H.R. 1, the For the People Act of 2021, was introduced and referred to House Committees on January 4. It is a bill intended “To expand Americans’ access to the ballot box, reduce the influence of big money in politics, strengthen ethics rules for public servants, and implement other anti-corruption measures for the purpose of fortifying our democracy, and for other purposes.”
I can’t tell you how much we need this bill to pass.
It’s a huge bill, so I can only provide a few highlights. If my discussion doesn’t include your favorite voting reform idea, that doesn’t mean it isn’t in there, somewhere. And of course the committees are going to tinker with it for awhile, but here is a brief discussion of what’s in this bill’s three divisions — Voting, Campaign Finance, and Ethics.
Here’s a bullet list of the voting section I copied from Common Cause.
- Automatic voter registration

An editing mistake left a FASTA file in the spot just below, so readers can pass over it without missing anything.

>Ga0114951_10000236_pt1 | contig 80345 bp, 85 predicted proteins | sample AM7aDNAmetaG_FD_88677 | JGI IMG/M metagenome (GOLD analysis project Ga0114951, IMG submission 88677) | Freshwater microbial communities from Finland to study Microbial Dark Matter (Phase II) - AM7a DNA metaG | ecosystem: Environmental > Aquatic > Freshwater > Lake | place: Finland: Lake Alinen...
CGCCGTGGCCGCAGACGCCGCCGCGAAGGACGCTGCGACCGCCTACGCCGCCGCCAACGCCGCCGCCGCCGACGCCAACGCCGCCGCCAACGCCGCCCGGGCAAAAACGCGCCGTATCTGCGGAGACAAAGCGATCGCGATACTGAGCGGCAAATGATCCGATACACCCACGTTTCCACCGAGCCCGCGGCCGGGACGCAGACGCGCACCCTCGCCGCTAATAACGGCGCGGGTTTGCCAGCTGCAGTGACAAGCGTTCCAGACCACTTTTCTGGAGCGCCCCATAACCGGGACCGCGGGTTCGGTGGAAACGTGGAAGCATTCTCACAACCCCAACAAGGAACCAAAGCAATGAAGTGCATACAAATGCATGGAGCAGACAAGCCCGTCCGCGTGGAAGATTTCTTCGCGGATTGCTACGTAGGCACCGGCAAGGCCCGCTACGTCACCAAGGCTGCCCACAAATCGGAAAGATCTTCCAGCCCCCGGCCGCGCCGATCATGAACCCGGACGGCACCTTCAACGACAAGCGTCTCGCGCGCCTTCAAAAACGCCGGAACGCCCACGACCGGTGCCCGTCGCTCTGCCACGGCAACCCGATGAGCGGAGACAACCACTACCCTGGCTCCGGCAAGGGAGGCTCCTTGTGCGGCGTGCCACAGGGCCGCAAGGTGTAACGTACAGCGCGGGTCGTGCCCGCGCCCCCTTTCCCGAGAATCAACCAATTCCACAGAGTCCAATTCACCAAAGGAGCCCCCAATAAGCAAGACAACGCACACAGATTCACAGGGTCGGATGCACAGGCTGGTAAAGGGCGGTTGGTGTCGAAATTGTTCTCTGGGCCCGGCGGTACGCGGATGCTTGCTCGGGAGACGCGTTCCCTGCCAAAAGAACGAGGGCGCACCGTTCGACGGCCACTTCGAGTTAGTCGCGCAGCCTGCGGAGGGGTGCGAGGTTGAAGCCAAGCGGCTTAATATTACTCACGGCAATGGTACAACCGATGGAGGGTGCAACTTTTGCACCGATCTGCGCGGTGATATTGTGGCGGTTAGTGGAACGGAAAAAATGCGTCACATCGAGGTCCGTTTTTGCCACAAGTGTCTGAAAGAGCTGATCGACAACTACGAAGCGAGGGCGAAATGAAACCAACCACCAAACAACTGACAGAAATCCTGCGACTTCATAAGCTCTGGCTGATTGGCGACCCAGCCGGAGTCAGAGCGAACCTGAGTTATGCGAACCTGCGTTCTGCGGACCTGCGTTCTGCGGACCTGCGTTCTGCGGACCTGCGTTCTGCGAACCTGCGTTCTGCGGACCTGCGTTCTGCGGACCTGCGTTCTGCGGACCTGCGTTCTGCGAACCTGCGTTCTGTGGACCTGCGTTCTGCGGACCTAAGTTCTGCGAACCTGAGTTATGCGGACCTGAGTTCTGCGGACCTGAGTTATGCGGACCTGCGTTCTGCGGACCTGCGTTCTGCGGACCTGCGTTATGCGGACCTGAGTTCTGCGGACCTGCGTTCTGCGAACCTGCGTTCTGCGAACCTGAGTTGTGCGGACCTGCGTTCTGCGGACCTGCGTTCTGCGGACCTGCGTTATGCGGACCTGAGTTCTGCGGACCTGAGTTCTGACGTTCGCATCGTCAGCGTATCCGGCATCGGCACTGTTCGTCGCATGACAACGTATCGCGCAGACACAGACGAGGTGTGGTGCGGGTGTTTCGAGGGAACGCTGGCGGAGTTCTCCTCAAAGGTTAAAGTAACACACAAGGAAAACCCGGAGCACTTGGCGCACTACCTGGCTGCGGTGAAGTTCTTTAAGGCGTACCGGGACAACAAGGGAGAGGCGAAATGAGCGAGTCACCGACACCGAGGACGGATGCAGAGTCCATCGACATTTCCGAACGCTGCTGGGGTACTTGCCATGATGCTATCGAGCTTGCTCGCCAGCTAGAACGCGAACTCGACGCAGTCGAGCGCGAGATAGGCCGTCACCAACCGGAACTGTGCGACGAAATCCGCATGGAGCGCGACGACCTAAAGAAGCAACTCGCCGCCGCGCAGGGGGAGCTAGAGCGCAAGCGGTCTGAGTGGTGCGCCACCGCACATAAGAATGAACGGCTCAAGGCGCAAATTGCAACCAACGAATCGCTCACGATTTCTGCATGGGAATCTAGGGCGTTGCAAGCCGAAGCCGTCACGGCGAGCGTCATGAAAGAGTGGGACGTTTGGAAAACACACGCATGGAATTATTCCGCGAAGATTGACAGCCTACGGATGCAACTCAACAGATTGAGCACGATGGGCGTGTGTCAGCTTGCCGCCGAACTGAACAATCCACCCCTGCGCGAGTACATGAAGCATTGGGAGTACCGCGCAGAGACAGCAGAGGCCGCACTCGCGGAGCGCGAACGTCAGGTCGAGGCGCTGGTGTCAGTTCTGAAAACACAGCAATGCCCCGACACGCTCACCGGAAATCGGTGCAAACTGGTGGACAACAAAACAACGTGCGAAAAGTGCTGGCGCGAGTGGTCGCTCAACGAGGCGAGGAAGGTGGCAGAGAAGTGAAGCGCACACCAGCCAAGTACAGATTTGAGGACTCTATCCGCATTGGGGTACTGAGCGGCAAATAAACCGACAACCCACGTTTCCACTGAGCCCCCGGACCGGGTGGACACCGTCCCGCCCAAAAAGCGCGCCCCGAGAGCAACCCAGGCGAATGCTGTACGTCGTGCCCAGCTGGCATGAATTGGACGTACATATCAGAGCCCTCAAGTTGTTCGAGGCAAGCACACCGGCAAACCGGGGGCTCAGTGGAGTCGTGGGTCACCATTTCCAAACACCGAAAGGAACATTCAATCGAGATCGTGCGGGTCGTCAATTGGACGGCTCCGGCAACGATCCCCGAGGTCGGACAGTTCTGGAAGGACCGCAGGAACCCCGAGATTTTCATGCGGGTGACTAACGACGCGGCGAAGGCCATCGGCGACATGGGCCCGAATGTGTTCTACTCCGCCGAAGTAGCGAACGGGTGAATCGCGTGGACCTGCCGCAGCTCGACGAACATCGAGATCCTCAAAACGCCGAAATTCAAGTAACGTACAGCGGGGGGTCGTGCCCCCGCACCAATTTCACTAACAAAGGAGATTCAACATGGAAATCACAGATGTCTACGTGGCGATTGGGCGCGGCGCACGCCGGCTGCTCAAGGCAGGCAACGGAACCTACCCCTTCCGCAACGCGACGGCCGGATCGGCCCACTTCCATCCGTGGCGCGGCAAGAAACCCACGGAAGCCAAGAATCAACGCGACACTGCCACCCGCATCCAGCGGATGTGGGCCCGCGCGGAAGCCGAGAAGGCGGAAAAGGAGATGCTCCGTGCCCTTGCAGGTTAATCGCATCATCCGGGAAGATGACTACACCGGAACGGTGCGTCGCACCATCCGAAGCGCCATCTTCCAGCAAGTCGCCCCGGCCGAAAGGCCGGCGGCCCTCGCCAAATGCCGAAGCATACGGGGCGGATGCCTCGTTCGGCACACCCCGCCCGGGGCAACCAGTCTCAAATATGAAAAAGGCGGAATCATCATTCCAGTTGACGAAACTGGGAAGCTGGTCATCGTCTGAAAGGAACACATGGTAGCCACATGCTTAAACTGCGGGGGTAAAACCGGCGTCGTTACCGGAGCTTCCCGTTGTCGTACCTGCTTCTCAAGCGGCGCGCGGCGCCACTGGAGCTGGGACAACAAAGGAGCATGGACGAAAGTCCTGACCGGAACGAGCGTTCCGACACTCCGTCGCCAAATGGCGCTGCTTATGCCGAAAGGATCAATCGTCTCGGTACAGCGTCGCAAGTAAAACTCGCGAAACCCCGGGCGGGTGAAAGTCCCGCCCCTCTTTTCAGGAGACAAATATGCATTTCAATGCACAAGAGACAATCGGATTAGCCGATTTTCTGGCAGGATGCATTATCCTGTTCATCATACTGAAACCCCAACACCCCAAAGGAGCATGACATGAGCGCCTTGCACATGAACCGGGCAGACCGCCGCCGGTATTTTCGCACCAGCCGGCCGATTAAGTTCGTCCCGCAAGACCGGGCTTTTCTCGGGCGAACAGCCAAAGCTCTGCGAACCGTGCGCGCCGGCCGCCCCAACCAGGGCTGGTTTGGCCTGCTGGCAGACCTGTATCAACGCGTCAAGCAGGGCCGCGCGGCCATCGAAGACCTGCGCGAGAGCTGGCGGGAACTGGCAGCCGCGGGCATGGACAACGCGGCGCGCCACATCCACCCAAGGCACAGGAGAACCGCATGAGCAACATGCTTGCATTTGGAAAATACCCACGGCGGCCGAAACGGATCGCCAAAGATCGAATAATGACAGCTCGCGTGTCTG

- Online voter registration
- Same day voter registration
- Make election day a federal holiday
- Voting rights restoration to people with prior felony convictions
- Expand early voting and simplify absentee voting
- Prohibit voter purges that kick eligible voters off the registration rolls
- Enhance election security with increase support for a paper-based voting system and more oversight over election vendors
- End partisan gerrymandering by established independent redistricting commissions
- Prohibit providing false information about the elections process that discourage voting and other deceptive practices
Note the part about ending partisan gerrymandering. That by itself would go a long way toward forcing the GOP to sober up and act like a grown-up political party again, IMO.
One section reaffirms the commitment of Congress to restore the Voting Rights Act. I’ll quote this part —